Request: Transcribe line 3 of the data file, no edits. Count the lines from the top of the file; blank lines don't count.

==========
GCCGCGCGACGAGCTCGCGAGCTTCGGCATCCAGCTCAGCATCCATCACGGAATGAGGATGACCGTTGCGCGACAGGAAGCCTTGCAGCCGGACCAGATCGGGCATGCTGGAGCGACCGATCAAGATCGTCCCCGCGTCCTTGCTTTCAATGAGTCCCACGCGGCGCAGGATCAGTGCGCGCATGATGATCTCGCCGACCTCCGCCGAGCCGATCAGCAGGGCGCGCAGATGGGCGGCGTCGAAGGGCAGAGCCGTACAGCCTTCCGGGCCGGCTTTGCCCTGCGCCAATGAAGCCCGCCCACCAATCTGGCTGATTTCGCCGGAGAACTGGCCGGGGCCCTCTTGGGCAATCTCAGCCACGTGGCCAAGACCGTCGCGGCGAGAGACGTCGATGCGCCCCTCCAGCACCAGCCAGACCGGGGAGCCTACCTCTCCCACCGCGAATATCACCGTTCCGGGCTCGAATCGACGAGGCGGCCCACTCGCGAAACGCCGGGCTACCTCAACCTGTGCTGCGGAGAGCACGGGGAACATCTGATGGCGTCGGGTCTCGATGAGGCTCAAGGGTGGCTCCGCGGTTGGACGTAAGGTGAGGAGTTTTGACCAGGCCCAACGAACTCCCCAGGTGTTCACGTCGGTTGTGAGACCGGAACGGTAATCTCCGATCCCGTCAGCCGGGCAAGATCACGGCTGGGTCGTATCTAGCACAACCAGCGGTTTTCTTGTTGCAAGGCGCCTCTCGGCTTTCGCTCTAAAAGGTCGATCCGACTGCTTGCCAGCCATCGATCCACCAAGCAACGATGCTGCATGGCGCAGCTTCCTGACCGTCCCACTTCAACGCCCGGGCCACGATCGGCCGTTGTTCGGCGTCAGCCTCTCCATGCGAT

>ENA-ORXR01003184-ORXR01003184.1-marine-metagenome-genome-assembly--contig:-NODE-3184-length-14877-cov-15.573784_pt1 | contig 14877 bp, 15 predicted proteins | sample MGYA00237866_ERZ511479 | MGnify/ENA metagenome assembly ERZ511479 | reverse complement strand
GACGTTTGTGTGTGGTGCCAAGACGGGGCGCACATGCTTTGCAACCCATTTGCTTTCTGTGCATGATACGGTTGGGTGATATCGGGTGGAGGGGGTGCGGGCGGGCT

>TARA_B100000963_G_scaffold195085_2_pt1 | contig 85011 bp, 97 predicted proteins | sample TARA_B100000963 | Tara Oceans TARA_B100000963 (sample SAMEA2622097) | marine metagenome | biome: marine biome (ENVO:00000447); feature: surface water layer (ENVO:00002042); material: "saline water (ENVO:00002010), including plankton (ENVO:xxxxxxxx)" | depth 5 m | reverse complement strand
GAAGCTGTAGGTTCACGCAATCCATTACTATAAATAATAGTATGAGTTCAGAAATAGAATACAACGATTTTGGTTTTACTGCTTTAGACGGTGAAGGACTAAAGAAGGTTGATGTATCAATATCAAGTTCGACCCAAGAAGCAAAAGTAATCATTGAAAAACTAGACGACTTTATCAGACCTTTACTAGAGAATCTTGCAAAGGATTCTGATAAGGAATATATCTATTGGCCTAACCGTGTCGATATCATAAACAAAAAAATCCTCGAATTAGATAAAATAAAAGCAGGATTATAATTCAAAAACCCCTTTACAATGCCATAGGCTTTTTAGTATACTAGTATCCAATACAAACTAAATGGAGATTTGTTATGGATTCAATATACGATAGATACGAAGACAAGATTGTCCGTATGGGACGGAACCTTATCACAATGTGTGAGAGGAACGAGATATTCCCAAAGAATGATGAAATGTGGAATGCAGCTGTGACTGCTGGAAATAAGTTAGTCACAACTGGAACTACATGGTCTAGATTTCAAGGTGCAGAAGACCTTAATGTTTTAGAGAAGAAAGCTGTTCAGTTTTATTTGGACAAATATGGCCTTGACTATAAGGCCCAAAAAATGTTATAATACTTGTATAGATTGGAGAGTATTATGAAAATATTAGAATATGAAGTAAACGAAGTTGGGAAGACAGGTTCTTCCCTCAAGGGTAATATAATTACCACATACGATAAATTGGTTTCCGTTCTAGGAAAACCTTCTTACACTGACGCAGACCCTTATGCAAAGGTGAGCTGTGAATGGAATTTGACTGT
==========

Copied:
GACGTTTGTGTGTGGTGCCAAGACGGGGCGCACATGCTTTGCAACCCATTTGCTTTCTGTGCATGATACGGTTGGGTGATATCGGGTGGAGGGGGTGCGGGCGGGCT